Life as a living canvas.

When I was 19, the mother of my then-boyfriend pointed to my ears and went, “Ewwww.” She was not referring to my deafness; she was saying to my face that she thought my stretched earlobes were ugly. In hindsight, I should have had the guts to inform her that her bowl haircut was gross but not as appalling as her manners. Her manners, by the way, got her sacked from her job at a Christian bookstore as well as from Mrs. Fields’ Cookies.

That’s right: she was too rude for Jesus and baked goods.

I was 19 in 2002, and this was right around the time stretched piercings started going mainstream. It was still during a time when stretched ears were reason enough to be denied a job. It was not that having a hole in your earlobe that was the problem, but the size of the hole. How big is too big? If one jumps from 14 gauge to 12, would that person be rendered unemployable?

It was up to the company where to draw the line.
It’s a fad, people said. “Your earlobes are going to be all saggy when you’re old.” I was told.

Here I am, 17 years later. With jewelry, my earlobes measure 5/8″ (or 16mm). Without jewelry, they droop. Because of how they were stretched, they do not pucker up like a cat’s butt hole; they’re just crescent-shaped voids bordered by flesh (as seen in this photo of me taken after my bike accident). I see them in the mirror every morning, and at night before bed; they’re my normal. They do look better with jewelry, but the same can be said for standard ear piercings. I don’t miss my unmutilated earlobes.

When your ears don’t even work as designed, it seems superficial to not get hired because of their aesthetics. Fortunately, within a few years of stretching my ears, their shock value wore off, and all us floppy-eared folks were put back on the job market. In my case, my deafness had kept me from customer-facing jobs anyway.

My tattoos didn’t come until after I found employment. I was 21 when I got MC Escher’s curl-ups tattooed around my right side. My family had always been forthright about their opinion on ink-based body modification, so I hid it from them for years. Even many of my friends were old fashioned with their “tattoos should have a meaning” mindset.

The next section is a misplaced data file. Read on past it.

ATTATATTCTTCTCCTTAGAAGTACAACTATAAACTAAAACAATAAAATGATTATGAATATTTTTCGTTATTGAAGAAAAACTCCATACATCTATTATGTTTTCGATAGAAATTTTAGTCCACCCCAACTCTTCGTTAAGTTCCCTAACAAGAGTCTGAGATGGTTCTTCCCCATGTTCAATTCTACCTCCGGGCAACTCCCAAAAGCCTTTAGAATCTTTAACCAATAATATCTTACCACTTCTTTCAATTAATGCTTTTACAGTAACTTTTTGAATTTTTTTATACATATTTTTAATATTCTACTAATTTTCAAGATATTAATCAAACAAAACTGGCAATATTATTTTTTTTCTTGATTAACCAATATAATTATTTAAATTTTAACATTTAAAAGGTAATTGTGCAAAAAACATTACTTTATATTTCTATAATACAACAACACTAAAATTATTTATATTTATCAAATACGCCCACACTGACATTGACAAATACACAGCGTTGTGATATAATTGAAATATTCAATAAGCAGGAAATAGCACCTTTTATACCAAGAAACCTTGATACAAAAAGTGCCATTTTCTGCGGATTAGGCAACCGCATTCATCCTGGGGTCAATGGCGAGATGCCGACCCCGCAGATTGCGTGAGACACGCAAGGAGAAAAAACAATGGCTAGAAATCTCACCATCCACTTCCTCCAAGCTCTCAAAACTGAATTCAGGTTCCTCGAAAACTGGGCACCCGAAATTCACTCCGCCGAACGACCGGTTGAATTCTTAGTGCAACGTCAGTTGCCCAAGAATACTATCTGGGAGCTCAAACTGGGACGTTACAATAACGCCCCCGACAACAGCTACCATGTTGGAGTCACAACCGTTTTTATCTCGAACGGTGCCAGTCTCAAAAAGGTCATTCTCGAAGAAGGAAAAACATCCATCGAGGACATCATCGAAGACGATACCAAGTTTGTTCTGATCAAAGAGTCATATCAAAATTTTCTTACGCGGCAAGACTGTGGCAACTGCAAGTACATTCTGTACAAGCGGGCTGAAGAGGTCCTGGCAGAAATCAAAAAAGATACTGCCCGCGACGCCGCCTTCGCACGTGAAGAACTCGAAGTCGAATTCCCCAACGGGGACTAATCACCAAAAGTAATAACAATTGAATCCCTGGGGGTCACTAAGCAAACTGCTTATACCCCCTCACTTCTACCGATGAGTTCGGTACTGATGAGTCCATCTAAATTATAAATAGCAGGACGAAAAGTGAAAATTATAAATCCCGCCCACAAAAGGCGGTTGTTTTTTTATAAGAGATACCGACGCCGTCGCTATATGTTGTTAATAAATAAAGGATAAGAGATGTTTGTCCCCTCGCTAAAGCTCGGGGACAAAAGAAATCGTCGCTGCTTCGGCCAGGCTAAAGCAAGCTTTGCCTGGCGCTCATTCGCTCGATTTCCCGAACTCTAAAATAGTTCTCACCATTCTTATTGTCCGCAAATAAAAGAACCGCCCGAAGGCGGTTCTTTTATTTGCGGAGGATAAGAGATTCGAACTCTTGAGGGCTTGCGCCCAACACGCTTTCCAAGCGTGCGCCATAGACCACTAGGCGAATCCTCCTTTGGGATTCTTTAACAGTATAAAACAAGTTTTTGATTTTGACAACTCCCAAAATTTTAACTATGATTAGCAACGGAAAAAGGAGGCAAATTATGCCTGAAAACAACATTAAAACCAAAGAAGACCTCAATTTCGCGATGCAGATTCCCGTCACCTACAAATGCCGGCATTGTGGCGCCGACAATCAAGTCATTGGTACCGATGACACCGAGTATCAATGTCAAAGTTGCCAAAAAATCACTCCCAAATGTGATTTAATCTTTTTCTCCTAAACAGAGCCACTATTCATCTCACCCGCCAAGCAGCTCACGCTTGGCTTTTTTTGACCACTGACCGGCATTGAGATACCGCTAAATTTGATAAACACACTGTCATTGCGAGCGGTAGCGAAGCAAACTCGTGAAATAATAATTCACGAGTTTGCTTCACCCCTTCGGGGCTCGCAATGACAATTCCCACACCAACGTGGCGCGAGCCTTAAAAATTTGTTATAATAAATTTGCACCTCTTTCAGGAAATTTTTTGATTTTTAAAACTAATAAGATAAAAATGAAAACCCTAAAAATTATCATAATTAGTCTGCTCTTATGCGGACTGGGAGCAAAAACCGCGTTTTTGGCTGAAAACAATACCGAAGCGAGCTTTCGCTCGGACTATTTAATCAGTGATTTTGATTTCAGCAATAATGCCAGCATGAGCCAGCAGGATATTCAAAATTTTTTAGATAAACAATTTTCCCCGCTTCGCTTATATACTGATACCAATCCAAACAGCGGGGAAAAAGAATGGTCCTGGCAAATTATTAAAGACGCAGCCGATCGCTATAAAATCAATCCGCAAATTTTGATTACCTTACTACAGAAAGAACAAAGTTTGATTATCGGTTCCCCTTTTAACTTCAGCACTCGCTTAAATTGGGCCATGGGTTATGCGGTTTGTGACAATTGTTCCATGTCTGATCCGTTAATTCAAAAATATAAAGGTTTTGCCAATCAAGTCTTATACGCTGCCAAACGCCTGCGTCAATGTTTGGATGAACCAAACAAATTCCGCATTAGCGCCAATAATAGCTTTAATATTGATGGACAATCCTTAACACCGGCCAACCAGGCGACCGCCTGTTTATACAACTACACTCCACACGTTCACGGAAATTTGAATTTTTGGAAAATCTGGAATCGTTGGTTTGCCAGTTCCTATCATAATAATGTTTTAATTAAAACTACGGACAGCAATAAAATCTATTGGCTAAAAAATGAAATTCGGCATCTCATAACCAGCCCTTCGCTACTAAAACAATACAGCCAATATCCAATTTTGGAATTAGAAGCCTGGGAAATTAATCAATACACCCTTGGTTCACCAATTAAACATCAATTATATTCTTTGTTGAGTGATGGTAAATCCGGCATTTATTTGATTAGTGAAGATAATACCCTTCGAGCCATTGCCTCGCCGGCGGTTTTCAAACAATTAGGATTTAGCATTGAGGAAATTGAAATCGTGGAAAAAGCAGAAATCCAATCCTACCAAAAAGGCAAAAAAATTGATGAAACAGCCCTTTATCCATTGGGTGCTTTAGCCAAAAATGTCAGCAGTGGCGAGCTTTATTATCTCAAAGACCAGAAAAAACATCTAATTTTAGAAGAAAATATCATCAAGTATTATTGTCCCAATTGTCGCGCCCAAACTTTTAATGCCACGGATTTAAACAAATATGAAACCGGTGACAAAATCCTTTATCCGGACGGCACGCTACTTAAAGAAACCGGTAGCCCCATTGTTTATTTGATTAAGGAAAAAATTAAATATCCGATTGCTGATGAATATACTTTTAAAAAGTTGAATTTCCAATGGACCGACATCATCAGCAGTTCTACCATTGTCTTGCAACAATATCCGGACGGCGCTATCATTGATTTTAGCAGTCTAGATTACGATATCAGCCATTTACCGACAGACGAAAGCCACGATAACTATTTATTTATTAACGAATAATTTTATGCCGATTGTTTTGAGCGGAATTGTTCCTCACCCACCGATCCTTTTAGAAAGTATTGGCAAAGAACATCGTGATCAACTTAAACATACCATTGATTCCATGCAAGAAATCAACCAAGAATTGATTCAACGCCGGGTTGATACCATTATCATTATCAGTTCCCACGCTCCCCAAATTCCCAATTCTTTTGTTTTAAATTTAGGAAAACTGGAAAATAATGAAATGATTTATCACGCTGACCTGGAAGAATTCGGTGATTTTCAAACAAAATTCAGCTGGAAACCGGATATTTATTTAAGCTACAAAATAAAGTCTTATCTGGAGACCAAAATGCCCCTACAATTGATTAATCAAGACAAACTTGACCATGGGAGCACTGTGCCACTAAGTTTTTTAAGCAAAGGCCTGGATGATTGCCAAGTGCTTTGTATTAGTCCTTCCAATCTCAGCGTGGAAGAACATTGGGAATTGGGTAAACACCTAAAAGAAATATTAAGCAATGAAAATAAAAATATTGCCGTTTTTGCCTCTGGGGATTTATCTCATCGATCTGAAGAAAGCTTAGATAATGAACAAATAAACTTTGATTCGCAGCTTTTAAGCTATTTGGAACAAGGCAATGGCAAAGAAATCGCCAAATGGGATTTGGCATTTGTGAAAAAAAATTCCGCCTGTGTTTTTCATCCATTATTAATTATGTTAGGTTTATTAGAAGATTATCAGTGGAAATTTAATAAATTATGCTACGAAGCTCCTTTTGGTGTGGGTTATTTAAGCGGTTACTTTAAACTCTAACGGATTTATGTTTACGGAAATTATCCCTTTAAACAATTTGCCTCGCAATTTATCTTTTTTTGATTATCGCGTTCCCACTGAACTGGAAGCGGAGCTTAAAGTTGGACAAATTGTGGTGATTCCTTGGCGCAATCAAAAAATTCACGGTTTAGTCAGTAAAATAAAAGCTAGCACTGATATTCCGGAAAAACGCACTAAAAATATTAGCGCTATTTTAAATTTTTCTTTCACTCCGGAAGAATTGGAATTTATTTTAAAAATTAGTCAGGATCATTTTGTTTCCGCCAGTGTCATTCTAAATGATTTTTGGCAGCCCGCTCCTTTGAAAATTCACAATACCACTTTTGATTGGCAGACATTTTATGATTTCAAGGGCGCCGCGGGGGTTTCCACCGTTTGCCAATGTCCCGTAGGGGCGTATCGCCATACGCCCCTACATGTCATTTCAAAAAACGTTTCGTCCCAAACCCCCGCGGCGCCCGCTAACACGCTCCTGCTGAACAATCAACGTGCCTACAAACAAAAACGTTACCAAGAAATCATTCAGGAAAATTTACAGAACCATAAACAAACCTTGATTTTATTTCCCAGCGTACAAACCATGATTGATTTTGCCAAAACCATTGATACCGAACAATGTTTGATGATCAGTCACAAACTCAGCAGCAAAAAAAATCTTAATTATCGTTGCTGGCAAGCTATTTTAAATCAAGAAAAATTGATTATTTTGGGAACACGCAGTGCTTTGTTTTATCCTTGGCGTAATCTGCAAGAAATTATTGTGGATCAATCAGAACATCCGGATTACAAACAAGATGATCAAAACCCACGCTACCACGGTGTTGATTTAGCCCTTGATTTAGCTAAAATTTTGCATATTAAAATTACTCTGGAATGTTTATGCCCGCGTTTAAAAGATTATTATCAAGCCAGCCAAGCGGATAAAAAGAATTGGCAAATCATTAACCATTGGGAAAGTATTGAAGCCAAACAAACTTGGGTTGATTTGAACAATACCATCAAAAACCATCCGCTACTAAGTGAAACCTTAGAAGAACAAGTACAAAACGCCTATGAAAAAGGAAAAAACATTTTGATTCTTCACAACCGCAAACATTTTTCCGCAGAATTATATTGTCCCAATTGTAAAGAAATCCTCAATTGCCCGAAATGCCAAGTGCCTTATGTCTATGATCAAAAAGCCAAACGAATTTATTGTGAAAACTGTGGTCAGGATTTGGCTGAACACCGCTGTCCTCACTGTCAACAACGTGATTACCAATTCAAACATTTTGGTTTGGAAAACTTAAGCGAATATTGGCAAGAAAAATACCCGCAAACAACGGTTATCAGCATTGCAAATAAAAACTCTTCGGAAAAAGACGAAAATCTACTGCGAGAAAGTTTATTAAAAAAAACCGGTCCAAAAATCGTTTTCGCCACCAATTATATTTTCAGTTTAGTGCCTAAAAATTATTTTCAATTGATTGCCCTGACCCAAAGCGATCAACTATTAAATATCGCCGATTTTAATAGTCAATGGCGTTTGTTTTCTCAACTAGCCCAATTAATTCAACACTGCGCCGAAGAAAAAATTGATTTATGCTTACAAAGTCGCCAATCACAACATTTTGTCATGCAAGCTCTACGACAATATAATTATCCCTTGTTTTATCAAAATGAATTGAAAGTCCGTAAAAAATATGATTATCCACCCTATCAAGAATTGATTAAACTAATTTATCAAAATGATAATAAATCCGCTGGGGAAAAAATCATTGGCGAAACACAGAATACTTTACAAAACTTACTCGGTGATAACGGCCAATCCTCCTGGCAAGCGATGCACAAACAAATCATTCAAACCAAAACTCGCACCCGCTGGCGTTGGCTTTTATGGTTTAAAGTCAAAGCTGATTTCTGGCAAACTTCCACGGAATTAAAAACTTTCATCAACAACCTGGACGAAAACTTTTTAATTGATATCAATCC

For this reason, the MC Escher curl-ups is the only tattoo that comes close to having any significance. My grandparents had a framed MC Escher lithograph (Cycle – 1938) in their home while my dad had a poster of Metamorphosis II  wrapped around his workshop at home. As a child, I spent a lot of time examining the two pieces, captivated by how something static could be simultaneously dynamic. MC Escher was the first artist whose works earnestly I looked up, even before the family PC got plugged into a modem.

If I loved Escher’s work as early as the age of five, and still loved it at 21, I could commit to having something of his tattooed on my body, right? So far, so good.

MC Escher Curl-ups done by Heather McLean. (I had the black outline touched up by another artist in 2012.)

Being too poor for tattoos when I was younger worked in my favour because at 14 I wanted a dolphin on my ankle. No good tattoo artist is willing to work on a minor, not even with parental permission; the only ones willing to do this are hacks desperate for money. No exceptions. If you’re underage and wanting ink someday, use that time to save up for a tattoo so beautiful, even your parents can’t criticize it. My dad hates the idea of tattoos, but struggles to criticize what I’ve got. Had I decided I still wanted that dolphin at 21, it would have at least been well-executed. Instead, I settled on giving a boring beetle a permanent home on my ankle.